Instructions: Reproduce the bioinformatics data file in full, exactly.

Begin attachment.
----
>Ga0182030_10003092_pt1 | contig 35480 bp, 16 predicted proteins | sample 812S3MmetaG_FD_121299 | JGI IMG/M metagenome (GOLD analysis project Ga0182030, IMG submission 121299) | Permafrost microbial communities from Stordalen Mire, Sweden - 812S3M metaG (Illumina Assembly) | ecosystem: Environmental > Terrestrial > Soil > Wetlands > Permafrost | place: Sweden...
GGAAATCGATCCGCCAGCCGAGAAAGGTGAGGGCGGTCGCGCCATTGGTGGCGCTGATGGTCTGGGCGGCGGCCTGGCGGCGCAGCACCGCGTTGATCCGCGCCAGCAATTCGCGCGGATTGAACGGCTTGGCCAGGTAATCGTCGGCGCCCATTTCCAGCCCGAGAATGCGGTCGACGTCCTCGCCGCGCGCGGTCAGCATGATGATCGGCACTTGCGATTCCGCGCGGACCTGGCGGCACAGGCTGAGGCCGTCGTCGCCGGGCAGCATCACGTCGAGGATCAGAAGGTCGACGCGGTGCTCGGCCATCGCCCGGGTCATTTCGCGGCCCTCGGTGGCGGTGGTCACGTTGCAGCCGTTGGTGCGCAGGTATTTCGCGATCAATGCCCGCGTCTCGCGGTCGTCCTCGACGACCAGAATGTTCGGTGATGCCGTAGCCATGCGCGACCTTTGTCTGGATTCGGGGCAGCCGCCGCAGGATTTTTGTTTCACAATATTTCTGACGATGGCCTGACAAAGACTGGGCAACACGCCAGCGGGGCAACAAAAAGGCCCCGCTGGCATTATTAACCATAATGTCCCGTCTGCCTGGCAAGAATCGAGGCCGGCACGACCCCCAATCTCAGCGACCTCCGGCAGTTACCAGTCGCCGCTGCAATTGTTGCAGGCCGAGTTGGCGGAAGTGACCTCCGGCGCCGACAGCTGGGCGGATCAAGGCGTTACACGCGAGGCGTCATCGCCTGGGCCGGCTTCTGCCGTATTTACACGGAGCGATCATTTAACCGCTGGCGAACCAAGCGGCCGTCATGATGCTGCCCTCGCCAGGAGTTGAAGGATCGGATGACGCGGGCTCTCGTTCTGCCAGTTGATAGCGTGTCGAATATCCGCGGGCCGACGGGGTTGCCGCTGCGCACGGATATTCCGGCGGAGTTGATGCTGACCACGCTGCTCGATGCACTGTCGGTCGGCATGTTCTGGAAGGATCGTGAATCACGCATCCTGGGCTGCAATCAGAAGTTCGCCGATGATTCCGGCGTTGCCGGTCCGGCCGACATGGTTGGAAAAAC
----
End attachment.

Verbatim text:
>Ga0182030_10003092_pt1 | contig 35480 bp, 16 predicted proteins | sample 812S3MmetaG_FD_121299 | JGI IMG/M metagenome (GOLD analysis project Ga0182030, IMG submission 121299) | Permafrost microbial communities from Stordalen Mire, Sweden - 812S3M metaG (Illumina Assembly) | ecosystem: Environmental > Terrestrial > Soil > Wetlands > Permafrost | place: Sweden...
GGAAATCGATCCGCCAGCCGAGAAAGGTGAGGGCGGTCGCGCCATTGGTGGCGCTGATGGTCTGGGCGGCGGCCTGGCGGCGCAGCACCGCGTTGATCCGCGCCAGCAATTCGCGCGGATTGAACGGCTTGGCCAGGTAATCGTCGGCGCCCATTTCCAGCCCGAGAATGCGGTCGACGTCCTCGCCGCGCGCGGTCAGCATGATGATCGGCACTTGCGATTCCGCGCGGACCTGGCGGCACAGGCTGAGGCCGTCGTCGCCGGGCAGCATCACGTCGAGGATCAGAAGGTCGACGCGGTGCTCGGCCATCGCCCGGGTCATTTCGCGGCCCTCGGTGGCGGTGGTCACGTTGCAGCCGTTGGTGCGCAGGTATTTCGCGATCAATGCCCGCGTCTCGCGGTCGTCCTCGACGACCAGAATGTTCGGTGATGCCGTAGCCATGCGCGACCTTTGTCTGGATTCGGGGCAGCCGCCGCAGGATTTTTGTTTCACAATATTTCTGACGATGGCCTGACAAAGACTGGGCAACACGCCAGCGGGGCAACAAAAAGGCCCCGCTGGCATTATTAACCATAATGTCCCGTCTGCCTGGCAAGAATCGAGGCCGGCACGACCCCCAATCTCAGCGACCTCCGGCAGTTACCAGTCGCCGCTGCAATTGTTGCAGGCCGAGTTGGCGGAAGTGACCTCCGGCGCCGACAGCTGGGCGGATCAAGGCGTTACACGCGAGGCGTCATCGCCTGGGCCGGCTTCTGCCGTATTTACACGGAGCGATCATTTAACCGCTGGCGAACCAAGCGGCCGTCATGATGCTGCCCTCGCCAGGAGTTGAAGGATCGGATGACGCGGGCTCTCGTTCTGCCAGTTGATAGCGTGTCGAATATCCGCGGGCCGACGGGGTTGCCGCTGCGCACGGATATTCCGGCGGAGTTGATGCTGACCACGCTGCTCGATGCACTGTCGGTCGGCATGTTCTGGAAGGATCGTGAATCACGCATCCTGGGCTGCAATCAGAAGTTCGCCGATGATTCCGGCGTTGCCGGTCCGGCCGACATGGTTGGAAAAAC